Initially, Christianity continued honoring dreams and visions as a primary way that God communicated with humans. Dreams and visions literally shaped the birthing and early development of Christianity. Angels, the communicatorsof God, appeared to people in dreams in ways similar to the dream appearances of the gods of the Greeks.
The births of John the Baptist and Jesus were forecast in dreams or visionary experiences. After the birth of Jesus his father, Joseph, was warned in a dream to flee to Egypt to avoid King Herod’s campaign to kill male infants who might threaten his rule. Jesus had numerous visionary experiences during his life that might have taken place in dreams or dreamlike states. For example, Jesus has an important confrontation with the devil after he has fasted for 40 days and nights in the wilderness. Such a lengthy period of physical deprivation could significantly affect dreaming and alter consciousness into dreamlike states. Matthew 4:1-11 and Luke 4:1-12 tell how the devil tempted Jesus three times. First the devil tried to persuade Jesus to perform miracles to prove he is the Son of God. Then he offered Jesus all the kingdoms of the world in exchange for worship. Jesus resisted and banished the devil.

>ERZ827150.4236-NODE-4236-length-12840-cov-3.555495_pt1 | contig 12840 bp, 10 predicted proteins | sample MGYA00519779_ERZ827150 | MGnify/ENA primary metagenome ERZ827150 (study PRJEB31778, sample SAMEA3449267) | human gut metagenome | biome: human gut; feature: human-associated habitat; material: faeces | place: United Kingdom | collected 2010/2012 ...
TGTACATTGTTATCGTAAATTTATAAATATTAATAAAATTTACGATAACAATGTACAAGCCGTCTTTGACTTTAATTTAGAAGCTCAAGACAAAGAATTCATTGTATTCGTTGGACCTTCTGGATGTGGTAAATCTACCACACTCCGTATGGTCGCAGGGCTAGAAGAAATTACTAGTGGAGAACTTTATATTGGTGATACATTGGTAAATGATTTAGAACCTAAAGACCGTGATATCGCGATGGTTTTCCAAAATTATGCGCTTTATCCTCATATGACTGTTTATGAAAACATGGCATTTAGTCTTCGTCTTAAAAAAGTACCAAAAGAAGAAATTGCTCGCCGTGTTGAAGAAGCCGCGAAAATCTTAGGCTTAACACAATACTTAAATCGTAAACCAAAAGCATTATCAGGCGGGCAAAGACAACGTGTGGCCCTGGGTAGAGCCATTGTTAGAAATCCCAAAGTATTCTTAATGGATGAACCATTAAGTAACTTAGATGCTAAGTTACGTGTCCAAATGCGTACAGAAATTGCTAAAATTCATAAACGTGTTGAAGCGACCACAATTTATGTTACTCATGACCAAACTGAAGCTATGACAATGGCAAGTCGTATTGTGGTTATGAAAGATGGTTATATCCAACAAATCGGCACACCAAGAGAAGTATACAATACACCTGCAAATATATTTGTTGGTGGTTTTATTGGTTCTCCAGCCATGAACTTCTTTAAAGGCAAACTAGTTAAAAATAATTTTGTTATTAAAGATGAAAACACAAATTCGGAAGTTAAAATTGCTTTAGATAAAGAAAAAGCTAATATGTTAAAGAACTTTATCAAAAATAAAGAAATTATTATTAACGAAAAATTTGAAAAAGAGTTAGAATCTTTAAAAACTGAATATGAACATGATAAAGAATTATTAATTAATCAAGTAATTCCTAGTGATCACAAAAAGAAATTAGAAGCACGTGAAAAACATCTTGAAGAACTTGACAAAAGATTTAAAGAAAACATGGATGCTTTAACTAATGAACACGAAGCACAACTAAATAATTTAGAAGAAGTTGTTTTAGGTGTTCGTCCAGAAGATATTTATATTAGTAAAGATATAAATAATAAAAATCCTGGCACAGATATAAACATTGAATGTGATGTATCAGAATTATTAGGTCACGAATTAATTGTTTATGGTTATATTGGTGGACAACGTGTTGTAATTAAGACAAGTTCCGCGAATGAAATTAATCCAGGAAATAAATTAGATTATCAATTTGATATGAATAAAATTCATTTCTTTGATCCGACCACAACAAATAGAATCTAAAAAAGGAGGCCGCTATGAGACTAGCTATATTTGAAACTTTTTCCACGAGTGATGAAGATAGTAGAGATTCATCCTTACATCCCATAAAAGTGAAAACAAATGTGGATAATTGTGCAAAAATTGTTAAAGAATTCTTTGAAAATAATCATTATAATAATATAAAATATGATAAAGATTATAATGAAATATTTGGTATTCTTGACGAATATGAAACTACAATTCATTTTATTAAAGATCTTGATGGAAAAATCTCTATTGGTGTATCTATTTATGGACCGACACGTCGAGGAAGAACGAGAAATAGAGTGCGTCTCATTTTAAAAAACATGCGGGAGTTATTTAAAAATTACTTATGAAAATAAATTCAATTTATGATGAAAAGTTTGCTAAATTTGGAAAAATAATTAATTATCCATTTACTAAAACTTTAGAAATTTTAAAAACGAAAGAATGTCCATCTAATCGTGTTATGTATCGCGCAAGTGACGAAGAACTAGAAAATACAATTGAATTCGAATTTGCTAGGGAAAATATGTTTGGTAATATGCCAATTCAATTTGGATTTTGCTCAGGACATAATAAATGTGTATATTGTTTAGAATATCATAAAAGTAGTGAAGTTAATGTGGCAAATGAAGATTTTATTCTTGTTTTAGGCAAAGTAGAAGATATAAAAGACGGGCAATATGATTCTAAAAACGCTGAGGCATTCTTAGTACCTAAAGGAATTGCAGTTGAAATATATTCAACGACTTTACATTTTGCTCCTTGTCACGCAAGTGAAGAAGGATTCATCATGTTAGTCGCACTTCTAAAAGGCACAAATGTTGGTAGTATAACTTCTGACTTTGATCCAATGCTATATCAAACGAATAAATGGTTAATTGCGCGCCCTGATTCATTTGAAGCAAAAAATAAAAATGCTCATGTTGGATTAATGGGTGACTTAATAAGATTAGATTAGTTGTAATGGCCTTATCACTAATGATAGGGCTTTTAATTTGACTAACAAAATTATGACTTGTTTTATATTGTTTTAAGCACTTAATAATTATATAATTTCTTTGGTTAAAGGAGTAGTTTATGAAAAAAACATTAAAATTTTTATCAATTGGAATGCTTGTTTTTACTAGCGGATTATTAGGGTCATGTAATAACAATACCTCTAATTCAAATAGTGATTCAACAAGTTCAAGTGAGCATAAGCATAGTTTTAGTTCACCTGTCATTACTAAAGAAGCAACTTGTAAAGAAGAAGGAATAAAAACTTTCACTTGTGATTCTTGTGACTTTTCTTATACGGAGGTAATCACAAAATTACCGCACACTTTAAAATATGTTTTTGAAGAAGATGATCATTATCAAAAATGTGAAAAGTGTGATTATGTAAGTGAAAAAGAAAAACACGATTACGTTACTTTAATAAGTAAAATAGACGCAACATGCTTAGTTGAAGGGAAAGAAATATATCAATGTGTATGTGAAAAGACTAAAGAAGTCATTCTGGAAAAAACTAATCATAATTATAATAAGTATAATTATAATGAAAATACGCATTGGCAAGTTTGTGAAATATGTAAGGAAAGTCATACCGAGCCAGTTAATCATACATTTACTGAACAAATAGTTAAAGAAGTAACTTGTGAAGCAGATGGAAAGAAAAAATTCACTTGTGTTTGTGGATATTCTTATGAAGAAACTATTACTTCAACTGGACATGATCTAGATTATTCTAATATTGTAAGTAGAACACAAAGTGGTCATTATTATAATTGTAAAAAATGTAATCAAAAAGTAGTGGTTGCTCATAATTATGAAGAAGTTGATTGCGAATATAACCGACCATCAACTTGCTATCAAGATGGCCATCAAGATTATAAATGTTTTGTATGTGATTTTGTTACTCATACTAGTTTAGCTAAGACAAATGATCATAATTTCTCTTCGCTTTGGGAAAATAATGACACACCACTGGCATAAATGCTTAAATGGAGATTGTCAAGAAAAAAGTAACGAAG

After the arrest of Jesus, Pontius Pilate’s wife was warned in a dream that her husband should have nothing to do with him. Following the crucifixion of Jesus, the apostles had many dreams and visionary experiences that aided them in their mission to spread the Gospel. One famous account concerns St. Peter, who was imprisoned by Herod Agrippa, who planned to execute him. The night before he was to be condemned, Peter slept in his cell bound in chains and guarded by two soldiers. An angel awakened him, freed him of his chains, and led him out of the prison. Peter at first thought he was dreaming, then believed he had a real visitation. The experience may actually have been a combination of dreaming and visionary experience.
Many of the early church fathers who shaped the beliefs of the new religion were Platonic philosophers and Greek converts. They believed in the tradition of God speaking through dreams and visions. But a major turn in the opposite direction took place in the fourth century, and it centered on one man: Jerome.
It was through a dream that St Jerome converted to christianity but later renounced all dreams as dangerous to the faithful. From this key turning point that the Christian Church and dreams diverged and took separate paths.